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Advocates Rally at Immigration Detention Center

The rally caps a week of protests against expanded immigration raids. (Social Justice - Bruce Emmerling/Wikimedia Commons)
The rally caps a week of protests against expanded immigration raids. (Social Justice - Bruce Emmerling/Wikimedia Commons)
February 23, 2017

NEW YORK – Elected officials, labor leaders and immigrants' rights advocates from New York, New Jersey, Connecticut and Pennsylvania are rallying outside an immigration detention center in New Jersey today. Undocumented immigrants swept up in recent raids are among those being held at the Elizabeth Detention Center, a privately run facility owned by the Corrections Corporation of America.

Gaby Castillo, a coordinator for the Long Island Civic Engagement Table, says the rally is capping a week of protests taking place around the country during the congressional recess.

"It's a rally to denounce the immigration raids and the inhumane practices that have been taking place under this new administration," she said.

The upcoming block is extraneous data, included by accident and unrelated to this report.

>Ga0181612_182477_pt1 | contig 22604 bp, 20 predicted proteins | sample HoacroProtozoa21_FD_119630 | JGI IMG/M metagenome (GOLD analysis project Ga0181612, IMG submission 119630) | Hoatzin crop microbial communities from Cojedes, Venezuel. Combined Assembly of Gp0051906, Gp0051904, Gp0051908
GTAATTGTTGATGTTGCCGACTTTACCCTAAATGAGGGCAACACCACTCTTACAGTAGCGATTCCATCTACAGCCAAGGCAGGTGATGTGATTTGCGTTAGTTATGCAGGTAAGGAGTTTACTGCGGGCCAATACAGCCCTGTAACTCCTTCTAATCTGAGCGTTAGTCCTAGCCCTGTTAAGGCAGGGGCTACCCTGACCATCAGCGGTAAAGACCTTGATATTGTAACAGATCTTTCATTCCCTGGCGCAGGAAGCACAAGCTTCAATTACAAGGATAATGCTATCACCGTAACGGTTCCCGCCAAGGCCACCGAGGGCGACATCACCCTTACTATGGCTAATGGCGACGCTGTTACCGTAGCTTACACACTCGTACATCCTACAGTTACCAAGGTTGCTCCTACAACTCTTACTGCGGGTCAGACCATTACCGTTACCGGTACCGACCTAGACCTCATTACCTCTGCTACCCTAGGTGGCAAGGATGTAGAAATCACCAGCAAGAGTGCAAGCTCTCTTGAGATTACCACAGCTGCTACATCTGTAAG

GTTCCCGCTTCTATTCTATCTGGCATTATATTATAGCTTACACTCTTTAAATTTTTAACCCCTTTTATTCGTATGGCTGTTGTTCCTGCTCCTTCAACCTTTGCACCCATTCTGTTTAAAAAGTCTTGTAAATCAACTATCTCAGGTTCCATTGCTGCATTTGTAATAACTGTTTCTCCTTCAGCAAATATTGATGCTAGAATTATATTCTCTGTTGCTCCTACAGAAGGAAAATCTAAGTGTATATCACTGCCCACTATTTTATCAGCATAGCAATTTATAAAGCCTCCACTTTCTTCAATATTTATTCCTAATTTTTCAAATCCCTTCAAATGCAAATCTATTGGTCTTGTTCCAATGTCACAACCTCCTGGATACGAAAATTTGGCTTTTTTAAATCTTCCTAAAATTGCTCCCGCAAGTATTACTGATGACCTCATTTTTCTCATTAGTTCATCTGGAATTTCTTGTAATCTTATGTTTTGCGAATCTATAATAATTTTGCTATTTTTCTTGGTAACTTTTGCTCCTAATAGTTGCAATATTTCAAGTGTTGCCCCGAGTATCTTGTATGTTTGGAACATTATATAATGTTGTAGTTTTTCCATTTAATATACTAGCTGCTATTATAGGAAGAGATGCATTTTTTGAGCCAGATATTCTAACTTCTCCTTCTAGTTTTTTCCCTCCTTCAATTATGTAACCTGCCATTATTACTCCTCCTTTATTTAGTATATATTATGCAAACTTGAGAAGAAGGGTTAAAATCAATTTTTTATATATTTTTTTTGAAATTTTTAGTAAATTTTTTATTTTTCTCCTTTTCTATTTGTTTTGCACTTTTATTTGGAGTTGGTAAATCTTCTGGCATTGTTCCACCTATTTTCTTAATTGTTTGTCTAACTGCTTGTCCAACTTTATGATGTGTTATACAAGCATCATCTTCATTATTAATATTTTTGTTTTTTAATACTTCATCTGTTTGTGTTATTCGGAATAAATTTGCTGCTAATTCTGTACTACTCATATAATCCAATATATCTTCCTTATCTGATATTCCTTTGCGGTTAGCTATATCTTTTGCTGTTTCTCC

Protesters plan to engage in acts of civil disobedience to show solidarity with those now threatened with deportation.

Castillo notes that, under the Obama administration, enforcement actions prioritized specific groups within the immigrant community. But memoranda released this week have made virtually all immigrants vulnerable.

"Anyone who's undocumented in this country and, if the numbers are correct, 11 million people are now basically deemed a priority under Trump's administration," she added.

She says the emphasis on enlisting local law enforcement to act as immigration police also increases the risk of racial and ethnic profiling.

The president has called for the hiring of thousands of additional border patrol and enforcement agents. Castillo says while such an expansion of enforcement will take time and resources, the raids and new enforcement guidelines already are having a big impact.

"It's created a panic and fear on all levels, parents even being afraid to send their children to school, being afraid to attend church because it's questionable whether even those spaces will still be considered safe," she explained.

Castillo believes that many of the new enforcement practices could be overturned in the courts

Andrea Sears/Shaine Smith, Public News Service - NY